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Campaign To Set Up A National Registry For Immigrant Children Launched

Toronto city councillor, Michael Thompson, co-founded Project Engagement.

Campaign To Set Up A National Registry For Immigrant Children Launched

By Neil Armstrong

PRIDE Contributing Writer

TORONTO, Ontario November 9, 2016 — A campaign to establish a national registry for immigrant children to Canada, dubbed the ‘Melonie Memento,’ was recently launched in Toronto.

An initiative of Councillor Michael Thompson, it kicked off at an appreciation dinner for Det. Sgt. Steve Ryan, the lead investigator in the murder of 17-year-old Melonie Biddersingh, at Casa Loma on October 26.

The councillor has introduced a motion at city council requesting the federal government set up a national registry to monitor and protect immigrant children when they arrive in Canada.

The goal of the campaign is to establish the registry so no other child meets Melonie’s fate.

“From day one, Councillor Thompson has really been engaged with this project. I guess, like me, when he heard the story he could really connect with the family in Jamaica and he really went out of his way on day one to make sure that they were honoured, that they felt the love from Canada. Councillor Thompson is really the driving force behind tonight. He had this idea from a long time and wouldn’t let it go,” said Toronto Star columnist, Royson James, who hosted the event.

Det. Sgt. Ryan has been a Toronto cop for 29 years, the last 13 as a detective investigating a dozen murders per year.

The crimes involving children are the hardest, says Ryan. And none has haunted him more than the awful abuse and murder of Melonie – a cold case that went unsolved for 17 years.

Her father, Everton Biddersingh, and stepmother, Elaine Biddersingh, are now serving time for murder.

But after months and months of gathering evidence, sitting through the trial, and observing the tragic impact of the crime Det. Ryan concludes that justice is not enough.

“Melonie, I think about her every day,” Ryan said during a break in the trial early this year.

Melonie arrived as a 15-year-old from Kingston, Jamaica. She and her siblings never saw the inside of a school in Canada.

Her name wasn’t on file with the Children’s Aid Society (CAS). And no one reported her abuse or disappearance. Her body was found in a burning suitcase but no one knew her identity for 17 years.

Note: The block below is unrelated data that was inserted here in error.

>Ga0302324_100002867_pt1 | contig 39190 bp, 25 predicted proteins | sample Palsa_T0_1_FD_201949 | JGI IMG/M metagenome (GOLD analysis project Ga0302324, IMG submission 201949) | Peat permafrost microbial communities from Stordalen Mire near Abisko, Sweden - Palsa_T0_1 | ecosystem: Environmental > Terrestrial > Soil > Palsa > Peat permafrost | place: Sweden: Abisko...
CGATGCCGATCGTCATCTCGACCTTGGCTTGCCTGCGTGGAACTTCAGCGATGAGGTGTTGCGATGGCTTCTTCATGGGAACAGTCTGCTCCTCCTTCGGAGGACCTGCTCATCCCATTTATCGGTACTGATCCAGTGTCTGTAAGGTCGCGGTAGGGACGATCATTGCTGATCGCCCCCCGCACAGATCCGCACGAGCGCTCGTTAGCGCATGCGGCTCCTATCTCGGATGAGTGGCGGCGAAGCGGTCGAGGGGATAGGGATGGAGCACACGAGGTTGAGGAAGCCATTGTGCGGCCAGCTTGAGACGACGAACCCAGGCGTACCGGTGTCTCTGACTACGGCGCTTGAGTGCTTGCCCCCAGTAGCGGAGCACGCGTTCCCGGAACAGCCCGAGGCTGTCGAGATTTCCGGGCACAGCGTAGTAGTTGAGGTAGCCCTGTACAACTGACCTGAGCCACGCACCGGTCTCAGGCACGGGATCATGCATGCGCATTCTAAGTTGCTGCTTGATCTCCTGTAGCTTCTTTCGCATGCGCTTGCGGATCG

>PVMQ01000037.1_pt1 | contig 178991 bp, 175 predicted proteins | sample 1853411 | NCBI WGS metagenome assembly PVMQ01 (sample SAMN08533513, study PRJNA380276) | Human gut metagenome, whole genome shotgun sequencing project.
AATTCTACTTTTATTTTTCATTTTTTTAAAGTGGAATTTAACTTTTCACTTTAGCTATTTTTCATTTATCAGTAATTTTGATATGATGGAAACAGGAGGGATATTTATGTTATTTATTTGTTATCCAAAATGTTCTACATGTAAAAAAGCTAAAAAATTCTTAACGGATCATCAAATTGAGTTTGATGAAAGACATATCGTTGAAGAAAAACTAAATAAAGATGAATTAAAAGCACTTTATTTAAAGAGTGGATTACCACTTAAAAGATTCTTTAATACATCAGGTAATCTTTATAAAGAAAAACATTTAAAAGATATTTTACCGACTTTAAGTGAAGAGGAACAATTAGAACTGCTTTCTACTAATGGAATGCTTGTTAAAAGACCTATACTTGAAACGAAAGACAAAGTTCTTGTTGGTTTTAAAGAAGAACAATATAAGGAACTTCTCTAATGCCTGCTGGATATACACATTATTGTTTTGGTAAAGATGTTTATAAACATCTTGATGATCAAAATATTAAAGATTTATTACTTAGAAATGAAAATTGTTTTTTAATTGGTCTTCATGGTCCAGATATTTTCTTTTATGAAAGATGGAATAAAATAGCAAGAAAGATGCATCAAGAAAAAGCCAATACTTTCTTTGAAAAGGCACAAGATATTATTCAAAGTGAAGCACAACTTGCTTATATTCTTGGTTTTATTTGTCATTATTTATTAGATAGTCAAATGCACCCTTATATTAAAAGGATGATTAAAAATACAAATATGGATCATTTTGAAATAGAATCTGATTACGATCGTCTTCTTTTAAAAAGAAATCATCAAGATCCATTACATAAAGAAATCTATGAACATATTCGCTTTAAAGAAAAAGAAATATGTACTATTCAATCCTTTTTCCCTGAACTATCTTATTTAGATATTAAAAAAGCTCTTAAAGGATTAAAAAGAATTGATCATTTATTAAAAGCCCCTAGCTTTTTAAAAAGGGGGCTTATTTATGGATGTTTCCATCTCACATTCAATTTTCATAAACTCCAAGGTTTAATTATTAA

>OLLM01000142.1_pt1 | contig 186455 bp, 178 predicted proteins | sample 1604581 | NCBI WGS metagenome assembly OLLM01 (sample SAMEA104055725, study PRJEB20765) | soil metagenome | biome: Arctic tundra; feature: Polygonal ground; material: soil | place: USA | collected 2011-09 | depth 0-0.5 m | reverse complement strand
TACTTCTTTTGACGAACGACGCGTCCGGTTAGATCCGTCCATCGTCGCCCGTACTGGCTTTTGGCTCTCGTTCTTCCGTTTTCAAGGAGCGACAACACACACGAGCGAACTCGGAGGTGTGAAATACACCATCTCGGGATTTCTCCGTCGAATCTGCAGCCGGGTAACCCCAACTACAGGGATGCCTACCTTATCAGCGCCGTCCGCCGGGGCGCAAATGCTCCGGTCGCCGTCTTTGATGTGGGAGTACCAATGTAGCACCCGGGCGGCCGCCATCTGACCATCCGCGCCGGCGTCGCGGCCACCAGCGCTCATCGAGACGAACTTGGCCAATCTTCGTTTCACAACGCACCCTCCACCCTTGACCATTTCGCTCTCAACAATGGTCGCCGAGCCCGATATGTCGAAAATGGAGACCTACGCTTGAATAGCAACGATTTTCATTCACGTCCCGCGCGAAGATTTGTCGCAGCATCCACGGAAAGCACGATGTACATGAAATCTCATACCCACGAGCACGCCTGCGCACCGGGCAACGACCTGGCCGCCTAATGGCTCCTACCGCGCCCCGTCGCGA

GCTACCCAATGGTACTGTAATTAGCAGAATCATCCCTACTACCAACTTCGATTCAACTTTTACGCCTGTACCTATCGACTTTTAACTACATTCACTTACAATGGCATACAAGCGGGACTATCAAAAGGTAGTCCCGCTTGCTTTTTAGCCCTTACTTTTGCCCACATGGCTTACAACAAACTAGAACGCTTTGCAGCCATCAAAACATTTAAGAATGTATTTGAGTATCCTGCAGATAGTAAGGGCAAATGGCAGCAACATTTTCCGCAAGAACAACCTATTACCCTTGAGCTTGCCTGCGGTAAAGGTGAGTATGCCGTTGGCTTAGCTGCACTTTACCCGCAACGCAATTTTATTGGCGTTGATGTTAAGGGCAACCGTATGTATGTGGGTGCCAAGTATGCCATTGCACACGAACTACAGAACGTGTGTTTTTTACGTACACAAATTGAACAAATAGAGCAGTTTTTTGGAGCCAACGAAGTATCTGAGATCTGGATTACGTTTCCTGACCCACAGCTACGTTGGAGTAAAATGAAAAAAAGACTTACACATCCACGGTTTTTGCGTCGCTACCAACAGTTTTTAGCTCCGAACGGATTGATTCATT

“It breaks my heart. This can’t happen again. We need to look out for each other. Kids come into the country and nobody knows where they are. Do we have the checks in place? I don’t think we do. Who is going to make sure the child goes to school?” he asked during a break in the trial earlier this year.

That kind of advocacy and caring has earned the detective a special community award, which was presented to him that evening.

Det. Sgt. Ryan said he accepted the award on behalf of the entire investigative team that included the York Regional Police who began the investigation in 1994, doctors from SickKids Hospital, the coroner’s office, and others.

He said before Melonie died she decided to run away, though she had several fractures to her body, and had a conversation with her older brother.

“Melonie said ‘I can’t live like this anymore, I’d rather die. I don’t want to be here.’ He said to her, ‘Where are you going to go, we don’t know anybody and we can’t call the police. They won’t help us.’ So he returned her to the apartment and she was murdered a short time after that.”

He said there is a tremendous opportunity to turn the negative of Melonie’s death into a positive and that he fully supports Councillor Thompson’s call to have a national registry.

The campaign is called the Melonie Memento – a warning and a reminder that keeps Melonie’s memory alive while serving to remind and warn of what might happen if neighbours and government agencies are not on the lookout for the children.

Lloyd Wilks, Jamaica’s Consul General at Toronto, encouraged those in attendance to share information about the campaign so that those who were absent will join the effort to ensure that the rights of the child are protected.

“Jamaica is a signatory to that convention. Canada is a signatory to that convention but conventions come and go. What make conventions work is people; people, mechanisms, and various institutions make these legal provisions work,” he said.